For the fourth straight day, Donald Trump continued his assault on the city of Baltimore, describing it “like living in hell” while addressing reporters on the south lawn of the White House Tuesday morning. Further, the president claimed, without offering evidence, “that billions and billions given to Baltimore” in federal funding “had been stolen.”
Trump also continued his personal attacks on Rep. Elijah Cummings, who represents Maryland’s 7th District, suggesting Cummings is “in charge” of Baltimore, which the president had called “a disgusting, rat and rodent infested mess” over the weekend.
"They're largely African American," Trump said of Baltimore’s residents. "You have a large African-American population, and they really appreciate what I'm doing and they've let me know it." Again, the president offered no information about who specifically from Baltimore had reached out to him. He tweeted that the city's economic and crime numbers are "the worst in the United States," neither of which is true.
In Tuesday evening’s Democratic presidential debate, Minnesota Senator Amy Klobuchar, whose husband teaches at the University of Baltimore School of Law, decried Trump’s assault on majority-black Baltimore. “Little kids literally woke up this week and turned on the TV and saw the president call their city, the town of Baltimore, nothing more than a home for rats,” Klobuchar said.
To a question about how the candidates would change course and help heal from Trump’s tactic of racial division, Vermont Senator Bernie Sanders highlighted his Thurgood Marshall Plan for Public Education, which aims at ending the growth of segregated schools, increasing support for Title I schools, and raising teacher pay, among other initiatives. Marshall, a Baltimore native, founded the NAACP’s Legal Defense Fund and won the Brown v. Board of Education case that overturned legal segregation in 1954.
On Saturday morning, a “Fox & Friends” segment that was critical of Baltimore prompted the president’s initial verbal assaults on the city and Cummings. Trump apparently viewed the segment as an opening to go after Cummings, who serves as chair of the House Oversight and Reform Committee. Previously, Cummings had offered tough questioning of Homeland Security Secretary Kevin McAleenan during a hearing on child separations and conditions at U.S. border facilities.
On Sunday, Trump referred to Cummings, the son of sharecroppers who grew up defending himself against bullies who tried to stop the integration of a South Baltimore public pool, as "racist Elijah Cummings." On Monday, after Rev. Al Sharpton and former Maryland Lt. Gov. Michael Steele, a Republican, visited Cummings’ West Baltimore church, Trump called Sharpton a racist, too. Meanwhile, Steele said Trump "has a particular venom for blacks and people of color."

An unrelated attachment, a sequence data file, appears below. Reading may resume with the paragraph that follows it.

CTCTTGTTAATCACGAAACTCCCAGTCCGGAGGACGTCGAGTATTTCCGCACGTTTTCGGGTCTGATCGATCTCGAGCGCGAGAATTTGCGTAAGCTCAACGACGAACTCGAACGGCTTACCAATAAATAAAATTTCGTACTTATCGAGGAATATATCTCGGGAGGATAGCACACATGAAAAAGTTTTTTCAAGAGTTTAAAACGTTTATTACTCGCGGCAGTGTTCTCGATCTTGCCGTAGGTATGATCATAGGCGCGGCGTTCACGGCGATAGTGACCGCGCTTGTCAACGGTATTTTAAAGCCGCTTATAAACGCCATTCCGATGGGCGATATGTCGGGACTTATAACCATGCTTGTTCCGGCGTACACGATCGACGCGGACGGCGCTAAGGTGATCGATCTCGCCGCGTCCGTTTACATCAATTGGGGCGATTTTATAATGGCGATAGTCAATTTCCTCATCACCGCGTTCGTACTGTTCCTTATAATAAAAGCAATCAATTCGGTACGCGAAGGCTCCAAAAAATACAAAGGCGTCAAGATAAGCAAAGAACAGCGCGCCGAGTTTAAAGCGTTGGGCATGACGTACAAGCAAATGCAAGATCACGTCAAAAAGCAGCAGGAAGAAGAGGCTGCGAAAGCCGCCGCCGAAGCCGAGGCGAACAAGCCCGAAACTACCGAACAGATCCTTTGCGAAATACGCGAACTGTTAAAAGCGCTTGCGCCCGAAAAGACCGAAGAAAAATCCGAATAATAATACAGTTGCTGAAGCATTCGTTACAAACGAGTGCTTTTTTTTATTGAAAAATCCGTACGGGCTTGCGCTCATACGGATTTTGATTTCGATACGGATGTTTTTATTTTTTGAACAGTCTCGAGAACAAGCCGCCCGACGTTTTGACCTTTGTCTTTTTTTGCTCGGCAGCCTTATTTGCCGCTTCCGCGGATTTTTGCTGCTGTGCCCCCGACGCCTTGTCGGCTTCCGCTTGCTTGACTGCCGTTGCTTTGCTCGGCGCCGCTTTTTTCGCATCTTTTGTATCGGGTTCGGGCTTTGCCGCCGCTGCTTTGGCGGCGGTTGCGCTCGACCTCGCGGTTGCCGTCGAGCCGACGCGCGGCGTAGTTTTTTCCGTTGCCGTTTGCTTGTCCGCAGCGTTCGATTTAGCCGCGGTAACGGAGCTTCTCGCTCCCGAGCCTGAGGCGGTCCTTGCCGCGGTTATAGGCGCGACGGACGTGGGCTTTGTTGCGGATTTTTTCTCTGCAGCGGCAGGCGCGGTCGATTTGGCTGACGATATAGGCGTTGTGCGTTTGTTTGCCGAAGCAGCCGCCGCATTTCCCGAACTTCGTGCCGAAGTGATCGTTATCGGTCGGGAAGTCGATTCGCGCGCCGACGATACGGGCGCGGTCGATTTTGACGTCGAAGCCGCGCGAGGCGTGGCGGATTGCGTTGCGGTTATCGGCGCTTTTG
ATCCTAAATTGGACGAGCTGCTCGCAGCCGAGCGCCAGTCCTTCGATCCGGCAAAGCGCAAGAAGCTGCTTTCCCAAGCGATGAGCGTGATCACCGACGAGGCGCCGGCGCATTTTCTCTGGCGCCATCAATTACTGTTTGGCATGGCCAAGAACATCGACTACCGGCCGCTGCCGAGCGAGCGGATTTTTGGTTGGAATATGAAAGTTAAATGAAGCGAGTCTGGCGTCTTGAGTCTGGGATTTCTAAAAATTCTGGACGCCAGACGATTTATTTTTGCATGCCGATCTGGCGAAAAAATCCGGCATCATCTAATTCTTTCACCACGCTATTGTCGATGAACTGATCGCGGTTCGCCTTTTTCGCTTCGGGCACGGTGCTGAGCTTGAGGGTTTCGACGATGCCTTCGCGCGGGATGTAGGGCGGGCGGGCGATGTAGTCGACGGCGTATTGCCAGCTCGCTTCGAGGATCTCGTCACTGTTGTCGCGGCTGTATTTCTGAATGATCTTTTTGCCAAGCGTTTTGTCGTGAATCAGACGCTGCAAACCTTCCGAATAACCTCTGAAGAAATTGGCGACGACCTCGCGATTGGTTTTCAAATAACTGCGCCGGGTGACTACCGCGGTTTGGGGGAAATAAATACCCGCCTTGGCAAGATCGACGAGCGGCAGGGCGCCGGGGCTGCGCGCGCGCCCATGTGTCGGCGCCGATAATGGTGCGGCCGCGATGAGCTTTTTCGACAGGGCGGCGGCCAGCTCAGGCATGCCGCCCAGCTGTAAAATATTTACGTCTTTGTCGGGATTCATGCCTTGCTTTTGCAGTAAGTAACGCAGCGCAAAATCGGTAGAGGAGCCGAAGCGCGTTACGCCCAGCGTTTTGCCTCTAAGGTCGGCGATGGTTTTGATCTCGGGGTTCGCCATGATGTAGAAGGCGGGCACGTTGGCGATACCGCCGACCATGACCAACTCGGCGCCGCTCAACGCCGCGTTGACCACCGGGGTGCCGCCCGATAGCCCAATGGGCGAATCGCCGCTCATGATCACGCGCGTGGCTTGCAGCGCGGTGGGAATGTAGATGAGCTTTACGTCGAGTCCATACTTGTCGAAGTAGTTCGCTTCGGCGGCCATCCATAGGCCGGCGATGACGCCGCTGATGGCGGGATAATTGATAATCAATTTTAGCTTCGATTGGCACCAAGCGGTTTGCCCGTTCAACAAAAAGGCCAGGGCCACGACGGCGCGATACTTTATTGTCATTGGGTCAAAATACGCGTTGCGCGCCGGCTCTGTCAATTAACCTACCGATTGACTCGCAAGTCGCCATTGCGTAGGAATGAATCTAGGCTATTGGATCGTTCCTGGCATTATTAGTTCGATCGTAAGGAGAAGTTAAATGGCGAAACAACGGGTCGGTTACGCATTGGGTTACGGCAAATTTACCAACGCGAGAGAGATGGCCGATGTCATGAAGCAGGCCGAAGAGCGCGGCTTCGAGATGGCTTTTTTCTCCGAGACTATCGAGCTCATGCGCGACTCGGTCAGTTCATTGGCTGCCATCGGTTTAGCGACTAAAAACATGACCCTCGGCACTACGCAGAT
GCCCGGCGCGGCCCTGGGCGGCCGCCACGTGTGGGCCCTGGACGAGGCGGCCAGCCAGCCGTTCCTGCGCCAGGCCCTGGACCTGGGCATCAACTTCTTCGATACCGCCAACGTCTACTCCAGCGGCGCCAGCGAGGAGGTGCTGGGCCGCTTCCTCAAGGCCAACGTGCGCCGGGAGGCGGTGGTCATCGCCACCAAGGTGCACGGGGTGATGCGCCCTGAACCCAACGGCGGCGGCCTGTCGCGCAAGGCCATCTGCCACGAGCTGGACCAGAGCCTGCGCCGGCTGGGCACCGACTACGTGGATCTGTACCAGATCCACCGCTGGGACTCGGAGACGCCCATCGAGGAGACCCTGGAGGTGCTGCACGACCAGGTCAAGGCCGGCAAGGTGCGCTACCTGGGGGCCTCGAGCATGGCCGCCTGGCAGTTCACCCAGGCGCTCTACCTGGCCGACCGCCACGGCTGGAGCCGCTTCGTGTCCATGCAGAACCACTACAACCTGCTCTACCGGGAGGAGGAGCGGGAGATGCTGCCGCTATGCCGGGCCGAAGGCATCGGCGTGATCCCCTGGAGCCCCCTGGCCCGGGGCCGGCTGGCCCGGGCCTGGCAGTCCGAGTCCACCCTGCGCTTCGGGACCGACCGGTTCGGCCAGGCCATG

During his remarks to reporters Tuesday morning, Trump referred to himself as “the least racist person there is anywhere in the world.”
Whether American voters believe him is another question. Later Tuesday, Quinnipiac University released a poll that found 51 percent of American voters think the president of the Unites States is a racist. Forty-five percent of voters said they do not think Trump is a racist.
Wednesday morning, U.S. Department of Housing and Urban Development Secretary Ben Carson, the renowned former Johns Hopkins neurosurgeon, came to Baltimore to defend the president and tout the Trump Administration's "Opportunity Zone" initiative. According to reporting by The Sun, HUD officials planned to stage their press conference on a vacant lot in Southwest Baltimore, but never asked permission from the owners of the property, Morning Star Baptist Church of Christ.
Meanwhile, Baltimoreans have continued their defense of their beloved city, which launched a trending social media hashtag #WeAreBaltimore over the weekend.
Visit Baltimore, the city’s official tourism arm, noted, for example, that the city ranked fifth on the both Forbes’ list of rising cities for startups and Entrepreneur magazine’s list of top cities for minority entrepreneurs, as well as one of the top three U.S. cities for recent college grads by the Wall Street Journal.
In an op-ed to the Baltimore Sun, Under Armour founder Kevin Plank and Johns Hopkins University president Ron Daniel—joined by more than a half-dozen other business, academic, and nonprofit leaders—wrote how they were “proud and privileged" to call Baltimore home. They described Baltimore as “home of creativity, optimism, and determination.”
Others, including Baltimore photographer Devin Allen, continued to show their love for the city in heartfelt tweets, Facebook and Instagram posts and pictures.
By coincidence, Baltimore celebrated its 290th birthday Tuesday.
Trump, of course, most likely didn't know that. A couple of years ago, he described one of Baltimore's and the country’s greatest former citizens, former slave turned abolitionist, orator, and author Frederick Douglass, as “an example of somebody’s who’s done an amazing job and is being recognized more and more.”